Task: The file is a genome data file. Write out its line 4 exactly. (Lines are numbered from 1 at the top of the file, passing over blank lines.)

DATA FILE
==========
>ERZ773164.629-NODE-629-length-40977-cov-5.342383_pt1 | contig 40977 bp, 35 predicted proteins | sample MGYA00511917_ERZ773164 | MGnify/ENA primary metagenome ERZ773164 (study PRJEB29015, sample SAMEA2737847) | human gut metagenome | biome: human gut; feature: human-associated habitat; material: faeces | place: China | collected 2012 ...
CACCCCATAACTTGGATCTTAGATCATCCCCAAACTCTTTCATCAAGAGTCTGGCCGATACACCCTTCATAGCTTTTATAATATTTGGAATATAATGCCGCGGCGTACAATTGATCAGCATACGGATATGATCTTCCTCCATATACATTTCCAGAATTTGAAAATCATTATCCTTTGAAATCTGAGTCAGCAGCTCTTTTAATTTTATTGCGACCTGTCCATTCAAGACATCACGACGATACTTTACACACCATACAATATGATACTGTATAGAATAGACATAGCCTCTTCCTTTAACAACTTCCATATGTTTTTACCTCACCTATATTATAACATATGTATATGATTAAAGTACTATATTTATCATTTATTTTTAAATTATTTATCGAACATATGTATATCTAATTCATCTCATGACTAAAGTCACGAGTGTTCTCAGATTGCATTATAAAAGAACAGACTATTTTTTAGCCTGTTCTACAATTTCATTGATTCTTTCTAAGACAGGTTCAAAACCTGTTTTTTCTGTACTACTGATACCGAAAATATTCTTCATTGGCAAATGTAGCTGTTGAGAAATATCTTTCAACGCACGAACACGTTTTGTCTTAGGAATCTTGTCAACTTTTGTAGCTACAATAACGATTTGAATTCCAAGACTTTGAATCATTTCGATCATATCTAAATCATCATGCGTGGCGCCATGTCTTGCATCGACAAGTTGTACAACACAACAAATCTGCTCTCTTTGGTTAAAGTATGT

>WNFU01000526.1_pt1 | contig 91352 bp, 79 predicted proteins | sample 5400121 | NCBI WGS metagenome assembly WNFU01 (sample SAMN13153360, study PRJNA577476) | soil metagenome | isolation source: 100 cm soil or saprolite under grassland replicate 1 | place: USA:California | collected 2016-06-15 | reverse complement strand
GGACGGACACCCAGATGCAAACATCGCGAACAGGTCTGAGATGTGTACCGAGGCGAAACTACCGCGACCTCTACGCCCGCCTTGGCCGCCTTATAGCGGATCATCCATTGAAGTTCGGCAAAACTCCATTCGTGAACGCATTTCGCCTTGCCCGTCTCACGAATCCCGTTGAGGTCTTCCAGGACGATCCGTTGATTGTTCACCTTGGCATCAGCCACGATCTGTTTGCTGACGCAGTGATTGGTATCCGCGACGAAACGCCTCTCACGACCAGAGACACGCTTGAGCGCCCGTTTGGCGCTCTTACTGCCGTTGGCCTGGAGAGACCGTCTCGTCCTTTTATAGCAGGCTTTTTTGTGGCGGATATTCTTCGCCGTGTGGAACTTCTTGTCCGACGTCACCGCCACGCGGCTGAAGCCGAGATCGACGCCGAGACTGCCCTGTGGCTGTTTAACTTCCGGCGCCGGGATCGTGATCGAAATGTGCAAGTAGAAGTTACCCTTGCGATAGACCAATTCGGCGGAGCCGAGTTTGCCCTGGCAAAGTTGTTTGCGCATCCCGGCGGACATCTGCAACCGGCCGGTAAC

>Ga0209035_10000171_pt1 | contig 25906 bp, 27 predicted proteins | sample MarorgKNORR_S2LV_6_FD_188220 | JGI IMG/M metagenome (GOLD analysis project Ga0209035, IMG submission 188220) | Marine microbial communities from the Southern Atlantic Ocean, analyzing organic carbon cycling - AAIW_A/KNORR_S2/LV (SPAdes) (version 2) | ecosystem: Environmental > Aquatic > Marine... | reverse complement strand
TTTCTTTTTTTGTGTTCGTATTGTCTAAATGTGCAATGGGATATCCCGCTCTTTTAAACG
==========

GGACGGACACCCAGATGCAAACATCGCGAACAGGTCTGAGATGTGTACCGAGGCGAAACTACCGCGACCTCTACGCCCGCCTTGGCCGCCTTATAGCGGATCATCCATTGAAGTTCGGCAAAACTCCATTCGTGAACGCATTTCGCCTTGCCCGTCTCACGAATCCCGTTGAGGTCTTCCAGGACGATCCGTTGATTGTTCACCTTGGCATCAGCCACGATCTGTTTGCTGACGCAGTGATTGGTATCCGCGACGAAACGCCTCTCACGACCAGAGACACGCTTGAGCGCCCGTTTGGCGCTCTTACTGCCGTTGGCCTGGAGAGACCGTCTCGTCCTTTTATAGCAGGCTTTTTTGTGGCGGATATTCTTCGCCGTGTGGAACTTCTTGTCCGACGTCACCGCCACGCGGCTGAAGCCGAGATCGACGCCGAGACTGCCCTGTGGCTGTTTAACTTCCGGCGCCGGGATCGTGATCGAAATGTGCAAGTAGAAGTTACCCTTGCGATAGACCAATTCGGCGGAGCCGAGTTTGCCCTGGCAAAGTTGTTTGCGCATCCCGGCGGACATCTGCAACCGGCCGGTAAC